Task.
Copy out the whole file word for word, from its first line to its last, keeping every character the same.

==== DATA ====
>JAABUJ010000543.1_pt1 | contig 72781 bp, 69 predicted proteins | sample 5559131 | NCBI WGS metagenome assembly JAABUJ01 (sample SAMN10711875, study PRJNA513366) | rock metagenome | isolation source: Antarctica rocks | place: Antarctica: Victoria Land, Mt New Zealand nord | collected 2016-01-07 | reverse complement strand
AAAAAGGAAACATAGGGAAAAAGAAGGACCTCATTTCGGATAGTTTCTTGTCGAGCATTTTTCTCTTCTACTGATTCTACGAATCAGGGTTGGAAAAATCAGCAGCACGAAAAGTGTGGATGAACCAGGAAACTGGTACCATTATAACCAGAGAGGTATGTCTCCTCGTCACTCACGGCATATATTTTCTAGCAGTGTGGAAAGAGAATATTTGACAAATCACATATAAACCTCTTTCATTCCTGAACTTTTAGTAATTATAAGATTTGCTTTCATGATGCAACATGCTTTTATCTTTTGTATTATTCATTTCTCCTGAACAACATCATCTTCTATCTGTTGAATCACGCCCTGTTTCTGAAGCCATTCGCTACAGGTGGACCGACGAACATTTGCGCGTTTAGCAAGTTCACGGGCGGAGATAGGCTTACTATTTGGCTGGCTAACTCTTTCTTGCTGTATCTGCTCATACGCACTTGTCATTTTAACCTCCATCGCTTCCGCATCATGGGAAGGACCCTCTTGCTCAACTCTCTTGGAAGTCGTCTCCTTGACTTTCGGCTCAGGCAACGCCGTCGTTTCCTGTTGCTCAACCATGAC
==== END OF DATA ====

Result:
>JAABUJ010000543.1_pt1 | contig 72781 bp, 69 predicted proteins | sample 5559131 | NCBI WGS metagenome assembly JAABUJ01 (sample SAMN10711875, study PRJNA513366) | rock metagenome | isolation source: Antarctica rocks | place: Antarctica: Victoria Land, Mt New Zealand nord | collected 2016-01-07 | reverse complement strand
AAAAAGGAAACATAGGGAAAAAGAAGGACCTCATTTCGGATAGTTTCTTGTCGAGCATTTTTCTCTTCTACTGATTCTACGAATCAGGGTTGGAAAAATCAGCAGCACGAAAAGTGTGGATGAACCAGGAAACTGGTACCATTATAACCAGAGAGGTATGTCTCCTCGTCACTCACGGCATATATTTTCTAGCAGTGTGGAAAGAGAATATTTGACAAATCACATATAAACCTCTTTCATTCCTGAACTTTTAGTAATTATAAGATTTGCTTTCATGATGCAACATGCTTTTATCTTTTGTATTATTCATTTCTCCTGAACAACATCATCTTCTATCTGTTGAATCACGCCCTGTTTCTGAAGCCATTCGCTACAGGTGGACCGACGAACATTTGCGCGTTTAGCAAGTTCACGGGCGGAGATAGGCTTACTATTTGGCTGGCTAACTCTTTCTTGCTGTATCTGCTCATACGCACTTGTCATTTTAACCTCCATCGCTTCCGCATCATGGGAAGGACCCTCTTGCTCAACTCTCTTGGAAGTCGTCTCCTTGACTTTCGGCTCAGGCAACGCCGTCGTTTCCTGTTGCTCAACCATGAC